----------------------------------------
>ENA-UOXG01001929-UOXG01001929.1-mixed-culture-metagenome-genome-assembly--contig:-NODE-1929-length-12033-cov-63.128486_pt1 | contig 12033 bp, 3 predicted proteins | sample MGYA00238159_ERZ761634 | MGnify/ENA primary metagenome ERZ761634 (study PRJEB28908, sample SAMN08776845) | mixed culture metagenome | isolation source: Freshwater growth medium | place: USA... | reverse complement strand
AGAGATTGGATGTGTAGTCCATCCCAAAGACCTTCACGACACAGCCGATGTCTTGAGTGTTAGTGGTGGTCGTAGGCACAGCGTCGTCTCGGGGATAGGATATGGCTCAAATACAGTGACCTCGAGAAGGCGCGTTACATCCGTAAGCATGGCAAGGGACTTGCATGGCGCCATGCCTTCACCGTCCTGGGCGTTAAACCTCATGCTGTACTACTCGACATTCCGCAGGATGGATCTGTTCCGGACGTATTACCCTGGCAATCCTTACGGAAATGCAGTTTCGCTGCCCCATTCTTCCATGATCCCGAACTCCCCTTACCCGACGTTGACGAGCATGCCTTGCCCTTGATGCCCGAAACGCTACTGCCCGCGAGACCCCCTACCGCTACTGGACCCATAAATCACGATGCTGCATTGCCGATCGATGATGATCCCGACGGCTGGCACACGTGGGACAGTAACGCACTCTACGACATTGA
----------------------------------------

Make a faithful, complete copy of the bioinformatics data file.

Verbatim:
>ENA-UOXG01001929-UOXG01001929.1-mixed-culture-metagenome-genome-assembly--contig:-NODE-1929-length-12033-cov-63.128486_pt1 | contig 12033 bp, 3 predicted proteins | sample MGYA00238159_ERZ761634 | MGnify/ENA primary metagenome ERZ761634 (study PRJEB28908, sample SAMN08776845) | mixed culture metagenome | isolation source: Freshwater growth medium | place: USA... | reverse complement strand
AGAGATTGGATGTGTAGTCCATCCCAAAGACCTTCACGACACAGCCGATGTCTTGAGTGTTAGTGGTGGTCGTAGGCACAGCGTCGTCTCGGGGATAGGATATGGCTCAAATACAGTGACCTCGAGAAGGCGCGTTACATCCGTAAGCATGGCAAGGGACTTGCATGGCGCCATGCCTTCACCGTCCTGGGCGTTAAACCTCATGCTGTACTACTCGACATTCCGCAGGATGGATCTGTTCCGGACGTATTACCCTGGCAATCCTTACGGAAATGCAGTTTCGCTGCCCCATTCTTCCATGATCCCGAACTCCCCTTACCCGACGTTGACGAGCATGCCTTGCCCTTGATGCCCGAAACGCTACTGCCCGCGAGACCCCCTACCGCTACTGGACCCATAAATCACGATGCTGCATTGCCGATCGATGATGATCCCGACGGCTGGCACACGTGGGACAGTAACGCACTCTACGACATTGA